Isaac Meyer

Historian, teacher, podcaster

Episode 191 – Lifting the Lost, Part 9

This week: what, in the end, did the Occupation mean — for both the occupied and the occupier?

Listen to the episode here.

Sources

Dower, John. Embracing Defeat.

Dr. Dower’s editorial on the Japan-Iraq comparison.

Pyle, Kenneth. Japan Rising: The Resurgence of Japanese Power and Purpose.

Jansen, Marius. The Making of Modern Japan.

Images

Pro-MacArthur Demonstration in New York, 1951

Truman’s decision to fire Douglas MacArthur was not only unpopular in Japan but in the US as well; it contributed to a plummeting approval rating and to Truman’s ultimate decision not to attempt a run for a second, complete term.

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The early days of the National Police Reserve, which eventually became the modern Japan Self-Defense Forces.

Shigeru Yoshida Signs Security Pact

Yoshida Shigeru signs the 1951 San Francisco Treaty, which went into effect the following year.

9

Kishi plays golf with President Eisenhower.

Untitled

Kishi at the Yankees game.

s1.reutersmedia

In an ironic twist, Japan was also caught up in America’s newest attempts at nation-building; JSDF personnel were deployed outside of combat zones to assist in reconstruction efforts.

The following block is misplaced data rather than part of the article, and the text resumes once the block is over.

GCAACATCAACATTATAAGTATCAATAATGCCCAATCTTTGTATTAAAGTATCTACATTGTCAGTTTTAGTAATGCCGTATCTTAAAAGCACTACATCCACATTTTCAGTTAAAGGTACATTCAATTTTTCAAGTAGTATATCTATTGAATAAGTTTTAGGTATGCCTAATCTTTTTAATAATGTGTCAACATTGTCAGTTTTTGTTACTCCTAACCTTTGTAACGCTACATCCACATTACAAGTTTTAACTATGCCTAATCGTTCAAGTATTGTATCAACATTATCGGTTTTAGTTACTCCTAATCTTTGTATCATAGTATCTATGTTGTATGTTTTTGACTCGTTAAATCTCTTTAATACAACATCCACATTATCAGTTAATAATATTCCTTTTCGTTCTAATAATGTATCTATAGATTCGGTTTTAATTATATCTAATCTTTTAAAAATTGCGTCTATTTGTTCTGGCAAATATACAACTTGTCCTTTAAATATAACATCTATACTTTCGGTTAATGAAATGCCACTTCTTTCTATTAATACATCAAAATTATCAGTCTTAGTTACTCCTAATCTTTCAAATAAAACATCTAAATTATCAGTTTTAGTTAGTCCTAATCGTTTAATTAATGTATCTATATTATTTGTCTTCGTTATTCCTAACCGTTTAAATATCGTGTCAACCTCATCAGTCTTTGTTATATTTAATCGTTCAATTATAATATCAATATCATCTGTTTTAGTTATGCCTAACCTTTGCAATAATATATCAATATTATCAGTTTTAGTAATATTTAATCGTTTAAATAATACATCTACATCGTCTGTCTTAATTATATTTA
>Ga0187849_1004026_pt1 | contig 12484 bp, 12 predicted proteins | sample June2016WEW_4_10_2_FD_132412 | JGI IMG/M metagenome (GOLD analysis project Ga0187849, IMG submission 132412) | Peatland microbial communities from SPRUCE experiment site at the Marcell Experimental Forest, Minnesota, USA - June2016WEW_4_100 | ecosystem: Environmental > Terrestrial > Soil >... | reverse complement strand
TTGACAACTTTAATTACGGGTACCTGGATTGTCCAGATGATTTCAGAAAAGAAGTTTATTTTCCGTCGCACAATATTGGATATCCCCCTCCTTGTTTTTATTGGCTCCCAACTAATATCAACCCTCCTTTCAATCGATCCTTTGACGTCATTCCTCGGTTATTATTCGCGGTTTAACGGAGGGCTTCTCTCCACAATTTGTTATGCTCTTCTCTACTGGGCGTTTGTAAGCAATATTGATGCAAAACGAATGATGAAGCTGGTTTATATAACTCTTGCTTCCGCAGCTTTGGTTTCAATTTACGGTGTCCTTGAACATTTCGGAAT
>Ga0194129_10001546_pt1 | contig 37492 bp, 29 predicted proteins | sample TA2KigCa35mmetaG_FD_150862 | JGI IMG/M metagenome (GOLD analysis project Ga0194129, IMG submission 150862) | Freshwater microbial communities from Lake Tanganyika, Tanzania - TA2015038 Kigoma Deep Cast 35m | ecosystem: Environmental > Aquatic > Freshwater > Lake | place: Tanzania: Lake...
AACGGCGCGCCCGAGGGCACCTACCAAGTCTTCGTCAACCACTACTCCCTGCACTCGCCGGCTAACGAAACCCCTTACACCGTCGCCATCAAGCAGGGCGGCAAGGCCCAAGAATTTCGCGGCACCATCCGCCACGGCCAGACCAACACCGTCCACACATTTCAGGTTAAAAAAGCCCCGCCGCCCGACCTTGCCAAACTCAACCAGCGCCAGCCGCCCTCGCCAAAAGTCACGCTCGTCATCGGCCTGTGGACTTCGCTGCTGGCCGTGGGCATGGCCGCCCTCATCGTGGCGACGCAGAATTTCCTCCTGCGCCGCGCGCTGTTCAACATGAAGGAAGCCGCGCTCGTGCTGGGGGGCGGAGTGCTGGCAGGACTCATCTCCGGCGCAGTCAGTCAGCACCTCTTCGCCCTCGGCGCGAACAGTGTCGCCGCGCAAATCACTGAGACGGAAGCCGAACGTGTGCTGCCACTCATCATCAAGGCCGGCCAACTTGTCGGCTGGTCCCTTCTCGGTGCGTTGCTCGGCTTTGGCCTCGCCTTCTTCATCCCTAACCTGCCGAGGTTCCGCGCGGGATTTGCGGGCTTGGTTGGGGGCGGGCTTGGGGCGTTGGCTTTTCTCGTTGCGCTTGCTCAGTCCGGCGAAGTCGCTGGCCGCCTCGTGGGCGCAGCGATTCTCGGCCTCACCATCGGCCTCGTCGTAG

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Episode 190 – Lifting the Lost, Part 8

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Episode 192 – No Country for Young Women, Part 1

2 Comments

  1. The second leg of the June 23rd double header broke a 10-game Yankees win streak, not 20+.

    Note – I’m not a Yankees fan, but recall the American League streak from Money Ball.

    Great podcast, btw.

  2. Jason

    I think the allied experience rebuilding West Germany was pretty similar to Japan’s experience. The allies came in there with all these ideals for a new peaceful Germany yet as the Cold War began in earnest they put people (in some cases former SS and Gestapo) affiliated with the Nazi government back into positions of power and thousands more simply melted back into the private sector. Meanwhile various German companies, or their subsidiaries, who profited during the war and the Holocaust either stayed in business or grew stronger (Allianz, VW, BMW, Krupp, Seimens, etc.).

    But given all of that Germany has the best Holocaust and genocide education in the world. That’s not because the US Army put a rifle next to the country’s proverbial head and forced them to do this. Instead, it was really in the 1960s (after the arrest and trial of Eichmann) did younger West Germans began asking uncomfortable questions to their parents about their activities during the war. This led to even more trials of war crimes perpetrators that continue to this day. The result was a real commitment to understanding and repairing Germany’s legacy that continued post reunification. Meanwhile Japan seems to still be debating whether or not the IJA did anything wrong in Korea or China. That doesn’t happen in Germany.

    Why do you think that Germany and Japan are so different in this regard?

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